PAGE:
- AL Reading Service
An unprecedented trial begins in Germany on Thursday. A former high-ranking Syrian intelligence officer, charged with crimes against humanity, will face Syrian torture survivors in a courtroom in the western German city of Koblenz.
Anwar Raslan, 57, is accused of overseeing the torture of more than 4,000 prisoners, at least 58 deaths, as well as rape and sexual assault. Prosecutors allege these crimes were committed at Al-Khatib prison in Syria’s capital of Damascus in 2011 and 2012, after the uprising began against Syrian President Bashar Assad.
A second suspect will also be tried for aiding and abetting a crime against humanity in Syria in 2011.
Both men sought asylum in Germany in 2014 and lived openly under their own names among Syrian refugees. In February 2019, they were arrested by German police.
This is the first legal proceeding over state-sponsored torture in Syria, and it comes as Germany is cautiously lifting a lockdown to curb the coronavirus pandemic.
Masks in the courtroom
“It’s not an easy job, there will be a lot of additional measures,” said Wolfgang Kaleck, a German civil rights attorney and general secretary of the Berlin-based European Center for Constitutional and Human Rights.
ECCHR lawyer Patrick Kroker is representing six plaintiffs in a trial that already has 52 witnesses, according to the center.
Federal judges at the Higher Regional Court of Koblenz have signaled exceptional safety measures are likely to include mandatory masks and limits to the number of observers allowed in the court room, according to Kaleck.
Hailing the decision to start the trial despite health risks, Kaleck said: “It’s an important step forward, these crimes won’t go unaddressed … and important that the people who have been indicted face trial.”
ECCHR legal advocates have worked closely with Syrian lawyers and activists to document systematic torture in Syria and to show arbitrary arrests and widespread brutality was a policy to quell an uprising in 2011. The evidence gathered includes extensive eye-witness testimony from Syrian torture survivors resettled across Europe.
“I’m not sure if I can sleep the night before because I will be thinking of the trial,” said Omar Alshogre, a vocal survivor and witness of Syrian prison abuse.
Alshogre is not a plaintiff in this case but he has recounted his own experience in two Syrian prisons from 2012 to 2015 to European prosecutors as well as U.S. senators.
“It is an important day for those who suffered in those prisons,” he said. “It is painful and it’s powerful when you are standing in front of the guy who tortured you.”
“We should be excited about this moment to achieve justice for the first time,” Alshogre said.
The trial in Koblenz was scheduled before the pandemic and is likely to continue for more than a year.
“It’s my life now”
One key witness is Syrian human rights lawyer Anwar al-Bunni. He fled to Berlin in 2014 and has worked with German prosecutors and legal groups to identify Syrian witnesses and collect testimony for this and other cases. Bunni said he was himself arrested by Raslan in Syria in 2006.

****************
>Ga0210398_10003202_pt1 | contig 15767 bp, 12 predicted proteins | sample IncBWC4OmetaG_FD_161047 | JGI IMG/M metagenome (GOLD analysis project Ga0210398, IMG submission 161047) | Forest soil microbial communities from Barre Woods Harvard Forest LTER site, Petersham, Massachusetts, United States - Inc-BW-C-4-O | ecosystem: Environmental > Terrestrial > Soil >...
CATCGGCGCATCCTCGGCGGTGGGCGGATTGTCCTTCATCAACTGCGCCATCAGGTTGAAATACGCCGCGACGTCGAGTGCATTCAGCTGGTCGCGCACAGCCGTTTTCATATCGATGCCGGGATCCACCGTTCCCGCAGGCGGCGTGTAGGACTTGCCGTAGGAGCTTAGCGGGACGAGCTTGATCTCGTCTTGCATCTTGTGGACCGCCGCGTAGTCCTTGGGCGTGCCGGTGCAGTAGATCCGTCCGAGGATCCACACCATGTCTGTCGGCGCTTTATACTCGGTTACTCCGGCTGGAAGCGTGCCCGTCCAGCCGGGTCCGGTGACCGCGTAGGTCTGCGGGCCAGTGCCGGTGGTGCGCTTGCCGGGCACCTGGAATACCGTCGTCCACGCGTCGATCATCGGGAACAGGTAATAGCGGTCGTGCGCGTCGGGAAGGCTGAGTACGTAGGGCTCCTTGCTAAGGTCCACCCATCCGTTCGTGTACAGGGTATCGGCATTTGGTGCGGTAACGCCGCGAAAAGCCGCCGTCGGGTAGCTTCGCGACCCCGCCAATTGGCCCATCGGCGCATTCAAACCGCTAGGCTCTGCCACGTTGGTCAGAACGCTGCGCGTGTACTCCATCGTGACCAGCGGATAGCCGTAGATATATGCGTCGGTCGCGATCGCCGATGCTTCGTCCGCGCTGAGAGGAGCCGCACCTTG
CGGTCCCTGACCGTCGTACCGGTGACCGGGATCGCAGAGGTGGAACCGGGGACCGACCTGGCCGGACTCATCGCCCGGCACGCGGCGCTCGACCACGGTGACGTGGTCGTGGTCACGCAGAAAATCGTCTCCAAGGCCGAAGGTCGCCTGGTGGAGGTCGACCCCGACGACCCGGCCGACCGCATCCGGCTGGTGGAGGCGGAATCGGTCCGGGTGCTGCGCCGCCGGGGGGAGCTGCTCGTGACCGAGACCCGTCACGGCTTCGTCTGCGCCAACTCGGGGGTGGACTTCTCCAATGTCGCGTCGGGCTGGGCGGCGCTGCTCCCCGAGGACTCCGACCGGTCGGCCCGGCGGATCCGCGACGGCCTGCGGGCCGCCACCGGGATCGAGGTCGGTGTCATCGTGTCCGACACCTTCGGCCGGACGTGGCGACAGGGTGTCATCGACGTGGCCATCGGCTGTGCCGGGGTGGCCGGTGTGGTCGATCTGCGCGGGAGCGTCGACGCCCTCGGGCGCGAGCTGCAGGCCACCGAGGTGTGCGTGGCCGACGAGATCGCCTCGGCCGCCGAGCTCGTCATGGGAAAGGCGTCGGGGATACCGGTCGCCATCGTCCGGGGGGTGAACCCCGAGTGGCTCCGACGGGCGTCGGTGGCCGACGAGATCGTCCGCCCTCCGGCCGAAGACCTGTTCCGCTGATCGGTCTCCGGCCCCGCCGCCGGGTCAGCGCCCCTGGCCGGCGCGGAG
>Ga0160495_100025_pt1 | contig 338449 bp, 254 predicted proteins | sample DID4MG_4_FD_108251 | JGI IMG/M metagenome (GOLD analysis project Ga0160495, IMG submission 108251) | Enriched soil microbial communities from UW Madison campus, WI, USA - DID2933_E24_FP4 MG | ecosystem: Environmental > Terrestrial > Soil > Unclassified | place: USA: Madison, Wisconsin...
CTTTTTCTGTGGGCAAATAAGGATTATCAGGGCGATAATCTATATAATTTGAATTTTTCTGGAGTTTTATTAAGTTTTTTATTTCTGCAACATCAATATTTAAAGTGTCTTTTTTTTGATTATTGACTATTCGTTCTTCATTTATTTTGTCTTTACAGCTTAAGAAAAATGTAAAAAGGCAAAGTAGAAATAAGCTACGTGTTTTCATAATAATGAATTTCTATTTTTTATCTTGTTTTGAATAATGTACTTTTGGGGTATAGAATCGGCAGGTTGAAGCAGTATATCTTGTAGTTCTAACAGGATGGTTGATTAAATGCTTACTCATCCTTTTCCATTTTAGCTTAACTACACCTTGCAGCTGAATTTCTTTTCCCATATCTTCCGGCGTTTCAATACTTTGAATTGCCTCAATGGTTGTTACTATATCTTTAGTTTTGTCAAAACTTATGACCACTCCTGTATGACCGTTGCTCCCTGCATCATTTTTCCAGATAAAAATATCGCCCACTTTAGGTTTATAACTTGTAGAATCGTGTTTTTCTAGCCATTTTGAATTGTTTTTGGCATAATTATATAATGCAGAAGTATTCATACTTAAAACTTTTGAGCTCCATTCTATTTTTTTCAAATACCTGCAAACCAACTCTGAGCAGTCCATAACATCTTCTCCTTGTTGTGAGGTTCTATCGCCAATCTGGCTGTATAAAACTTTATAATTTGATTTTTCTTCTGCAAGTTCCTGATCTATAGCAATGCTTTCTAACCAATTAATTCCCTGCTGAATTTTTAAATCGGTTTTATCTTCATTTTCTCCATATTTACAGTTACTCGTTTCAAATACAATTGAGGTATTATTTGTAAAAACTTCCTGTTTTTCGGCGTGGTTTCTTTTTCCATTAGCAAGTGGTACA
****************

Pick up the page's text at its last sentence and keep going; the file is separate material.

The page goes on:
“It’s not work for me, it’s my life now for my family and the next generation,” he said. He hopes the groundbreaking trial will “encourage others to go forward in their investigations,” he said.
Mohamed Amjahid, a reporter and political editor at the German newspaper Die Zeit, agrees that it is crucial to build legal cases against the Syrian regime.
“I think the most important information we can get is the testimonies of witnesses,” he said.
In early April, Amjahid published a profile of Mosallam K., a Syrian torture survivor living in Germany. Arrested in 2011, he was brutally tortured at al-Khatib prison where Raslan was head of interrogations. Mosallam K. was beaten on his feet with electric cables until he could no longer walk, doused with cold water so the electric shocks would course through his naked body.
Mosallam K., a plaintiff in the case, joins almost a dozen Syrian survivors who will tell their story in court, “details that are really shocking,” said Amjahid. “This is also about what cruel methods the Assad regime is still using today.”
Troves of proof
The Assad regime has repeatedly denied torture and war crimes charges. But the evidence of war crimes committed by his government is overwhelming.
In 2013, a Syrian military police defector slipped out of the country with thousands of photographs on a thumb drive. The photos show emaciated and bruised corpses tagged with prison numbers. German experts have verified the images as part of a trove of evidence for the proceedings.
In addition, the Commission for International Justice and Accountability, an independent nonprofit group funded by Western governments, has been working since 2012 with Syrians on the ground to ensure Syrian government documents are collected, shipped out of the country, translated and stored. Prosecutors will use some of these documents for the trial in Germany.
So far, Syria’s military ally Russia has wielded its veto at the United Nations Security Council to block an international tribunal.
German prosecutors managed to launch a criminal case in Germany’s federal court using the policy of universal jurisdiction, which means a country can prosecute alleged crimes against humanity committed elsewhere.
“I see the national courts, in the short to medium term, filling a gap that certainly exists at the international level,” said Steve Kostas, a London-based lawyer at the Open Society Justice Initiative who works on accountability for crimes in Syria. “There are a couple of NGOs that are representing victim witnesses in the case. We represent six victims.”
Kostas said this case will spur other European jurisdictions to press for accountability in Syria.
“It’s yet to be seen what a coalition of willing states will produce in terms of a more robust criminal justice response to the crimes committed in Syria,” he said.